- F1 was the closest prior art for claim 1 of auxiliary request 1. The subject-matter of claim 1 differed from the disclosure of F1 in the zero-shear viscosity and the smooth-to-matte transition. The problem to be solved was the provision of an alternative polymer with good processability. The skilled person would not find any hint in the prior art on how to obtain a polymer with a smooth-to-matte transition as defined in claim 1. Claim 1 was therefore inventive over F1 as the closest prior art.
V. The opponent (appellant) filed an appeal against the above decision and submitted the following documents with the statement of grounds of appeal:
F8: M. Ansari et al. "Melt Fracture of HDPEs: Metallocene versus Ziegler-Natta and broad MWD effects" Polymers, 53, 2012, pages 4195 to 4201
F9: "Handbook of polyethylene, Structures, Properties and Applications", ISBN: 0-8247-9546-6, 2000, pages 222 to 225 and 232 to 237
VI. With the rejoinder to the statement of grounds of appeal, the patent proprietor (respondent) filed auxiliary requests 2 to 12.
VII. The parties were summoned to oral proceedings with the notification of 6 December 2021 and a communication pursuant to Article 15(1) RPBA 2020 was sent to the parties, where among others the Board agreed with the finding of the opposition division according to which documents F1 to F4 did not directly and unambiguously disclose a polymer having a SMT as defined in claim 1 of auxiliary request 1 (points 6.1.2 to 6.1.4 and 6.2 of the communication).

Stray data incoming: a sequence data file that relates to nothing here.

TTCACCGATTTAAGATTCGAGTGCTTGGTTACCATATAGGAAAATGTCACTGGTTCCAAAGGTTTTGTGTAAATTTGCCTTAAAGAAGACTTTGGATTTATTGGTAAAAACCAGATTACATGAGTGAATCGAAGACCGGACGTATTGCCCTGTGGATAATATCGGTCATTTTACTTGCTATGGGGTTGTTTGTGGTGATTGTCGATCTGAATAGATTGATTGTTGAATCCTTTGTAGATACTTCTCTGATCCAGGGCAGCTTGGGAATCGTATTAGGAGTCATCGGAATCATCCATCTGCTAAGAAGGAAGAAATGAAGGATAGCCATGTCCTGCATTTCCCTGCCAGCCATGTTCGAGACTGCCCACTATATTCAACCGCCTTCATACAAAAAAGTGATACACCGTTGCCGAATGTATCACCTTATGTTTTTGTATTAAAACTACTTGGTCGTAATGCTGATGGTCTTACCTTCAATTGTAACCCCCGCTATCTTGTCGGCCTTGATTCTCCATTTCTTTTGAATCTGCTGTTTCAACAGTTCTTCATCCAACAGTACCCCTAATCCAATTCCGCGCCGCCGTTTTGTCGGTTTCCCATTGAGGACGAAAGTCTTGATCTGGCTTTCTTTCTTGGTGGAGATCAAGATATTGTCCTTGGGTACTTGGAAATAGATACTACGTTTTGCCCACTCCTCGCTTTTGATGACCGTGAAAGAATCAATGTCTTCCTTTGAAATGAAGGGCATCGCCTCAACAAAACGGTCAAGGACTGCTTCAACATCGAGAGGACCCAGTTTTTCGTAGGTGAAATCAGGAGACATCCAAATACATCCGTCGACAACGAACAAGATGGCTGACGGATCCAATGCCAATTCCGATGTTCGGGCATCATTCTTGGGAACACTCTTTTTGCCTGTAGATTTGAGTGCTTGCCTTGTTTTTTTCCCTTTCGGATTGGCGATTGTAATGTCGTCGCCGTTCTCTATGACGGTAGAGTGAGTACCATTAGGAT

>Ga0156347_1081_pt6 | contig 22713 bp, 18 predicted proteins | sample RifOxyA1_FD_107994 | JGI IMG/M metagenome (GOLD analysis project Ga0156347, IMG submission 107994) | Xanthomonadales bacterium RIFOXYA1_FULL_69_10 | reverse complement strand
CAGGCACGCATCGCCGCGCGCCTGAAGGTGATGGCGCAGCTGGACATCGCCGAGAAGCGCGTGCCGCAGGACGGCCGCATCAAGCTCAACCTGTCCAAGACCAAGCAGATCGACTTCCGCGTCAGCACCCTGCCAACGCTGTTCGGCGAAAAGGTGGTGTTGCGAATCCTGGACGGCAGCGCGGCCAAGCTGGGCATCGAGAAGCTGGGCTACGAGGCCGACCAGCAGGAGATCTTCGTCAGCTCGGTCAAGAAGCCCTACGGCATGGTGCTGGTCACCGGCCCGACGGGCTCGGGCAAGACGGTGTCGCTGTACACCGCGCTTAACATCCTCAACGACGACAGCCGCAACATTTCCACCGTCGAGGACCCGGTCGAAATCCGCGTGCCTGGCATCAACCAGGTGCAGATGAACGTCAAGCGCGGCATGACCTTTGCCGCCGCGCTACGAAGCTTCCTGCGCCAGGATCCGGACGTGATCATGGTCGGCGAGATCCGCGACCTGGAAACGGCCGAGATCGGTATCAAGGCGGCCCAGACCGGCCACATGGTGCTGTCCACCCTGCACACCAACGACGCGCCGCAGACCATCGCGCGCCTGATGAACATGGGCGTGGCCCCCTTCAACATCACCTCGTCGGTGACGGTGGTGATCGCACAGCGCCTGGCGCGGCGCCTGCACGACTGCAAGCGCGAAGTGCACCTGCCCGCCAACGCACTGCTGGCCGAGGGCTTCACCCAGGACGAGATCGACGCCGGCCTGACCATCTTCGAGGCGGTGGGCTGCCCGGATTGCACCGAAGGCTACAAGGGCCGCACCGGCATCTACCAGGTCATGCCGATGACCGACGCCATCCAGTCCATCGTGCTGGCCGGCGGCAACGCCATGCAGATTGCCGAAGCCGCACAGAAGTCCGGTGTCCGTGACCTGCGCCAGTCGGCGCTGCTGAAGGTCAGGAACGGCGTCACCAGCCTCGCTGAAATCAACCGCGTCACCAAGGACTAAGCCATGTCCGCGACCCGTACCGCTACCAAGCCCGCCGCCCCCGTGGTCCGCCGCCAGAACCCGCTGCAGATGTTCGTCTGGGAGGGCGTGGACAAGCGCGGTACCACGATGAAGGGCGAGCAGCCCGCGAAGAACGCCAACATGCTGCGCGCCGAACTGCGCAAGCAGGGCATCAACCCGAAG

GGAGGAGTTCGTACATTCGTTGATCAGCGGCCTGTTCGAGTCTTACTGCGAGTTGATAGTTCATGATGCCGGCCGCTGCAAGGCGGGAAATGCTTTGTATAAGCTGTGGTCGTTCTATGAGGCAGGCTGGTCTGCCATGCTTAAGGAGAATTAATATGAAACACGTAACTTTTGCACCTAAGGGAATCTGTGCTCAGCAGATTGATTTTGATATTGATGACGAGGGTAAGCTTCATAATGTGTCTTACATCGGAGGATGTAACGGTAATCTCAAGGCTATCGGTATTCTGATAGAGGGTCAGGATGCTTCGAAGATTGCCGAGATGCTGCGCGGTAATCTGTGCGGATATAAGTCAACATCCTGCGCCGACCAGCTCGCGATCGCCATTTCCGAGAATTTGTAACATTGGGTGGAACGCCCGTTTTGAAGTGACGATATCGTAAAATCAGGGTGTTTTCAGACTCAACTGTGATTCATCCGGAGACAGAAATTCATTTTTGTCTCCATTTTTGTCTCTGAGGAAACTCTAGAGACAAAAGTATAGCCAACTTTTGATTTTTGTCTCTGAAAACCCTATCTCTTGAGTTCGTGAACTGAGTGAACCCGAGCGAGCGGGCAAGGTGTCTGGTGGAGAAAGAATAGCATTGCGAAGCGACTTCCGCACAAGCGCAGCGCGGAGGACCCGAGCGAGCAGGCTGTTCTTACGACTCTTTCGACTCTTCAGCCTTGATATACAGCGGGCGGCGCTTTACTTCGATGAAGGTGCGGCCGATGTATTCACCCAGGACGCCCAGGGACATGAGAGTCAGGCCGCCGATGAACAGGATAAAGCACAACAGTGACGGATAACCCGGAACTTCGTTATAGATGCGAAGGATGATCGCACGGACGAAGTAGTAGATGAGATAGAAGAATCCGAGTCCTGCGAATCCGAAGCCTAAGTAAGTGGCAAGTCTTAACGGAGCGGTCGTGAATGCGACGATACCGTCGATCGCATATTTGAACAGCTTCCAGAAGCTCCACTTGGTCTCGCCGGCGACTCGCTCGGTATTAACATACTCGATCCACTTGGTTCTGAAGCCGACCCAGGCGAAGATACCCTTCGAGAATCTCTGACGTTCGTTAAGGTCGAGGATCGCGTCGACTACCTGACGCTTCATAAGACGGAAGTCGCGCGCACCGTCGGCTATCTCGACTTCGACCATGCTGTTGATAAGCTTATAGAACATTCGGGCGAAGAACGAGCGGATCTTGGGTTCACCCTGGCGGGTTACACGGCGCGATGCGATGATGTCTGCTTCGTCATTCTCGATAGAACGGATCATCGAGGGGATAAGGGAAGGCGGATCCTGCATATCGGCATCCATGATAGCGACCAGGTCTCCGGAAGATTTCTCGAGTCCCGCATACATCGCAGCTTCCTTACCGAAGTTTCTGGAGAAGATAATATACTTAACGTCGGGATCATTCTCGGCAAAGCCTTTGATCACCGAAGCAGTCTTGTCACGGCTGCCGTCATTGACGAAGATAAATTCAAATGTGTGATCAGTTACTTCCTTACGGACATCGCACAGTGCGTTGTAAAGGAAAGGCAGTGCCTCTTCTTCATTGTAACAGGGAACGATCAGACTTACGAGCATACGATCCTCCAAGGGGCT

VIII. With letter of 22 July 2022, the respondent filed auxiliary requests 11 to 14.
IX. By letter dated 8 August 2022 and filed on 29 August 2022, the appellant expressed concerns about the scope of claim 1 of auxiliary request 1. In particular, it was argued that the measuring conditions of the SMT parameters were not mentioned in claim 1. Hence the appellant held that claim 1 could not be limited to a specific measurement method.
X. Oral proceedings were held before the Board on 19 October 2022.
XI. The final requests of the parties were as follows:
(a) The appellant requested that the decision under appeal be set aside and the patent be revoked.
(b) The respondent requested that the decision under appeal be set aside and the case be remitted to the opposition division for further prosecution.
XII. The present decision is based on auxiliary request 1 as maintained by the opposition division (for the wording of claim 1, reference is made to the above point II.).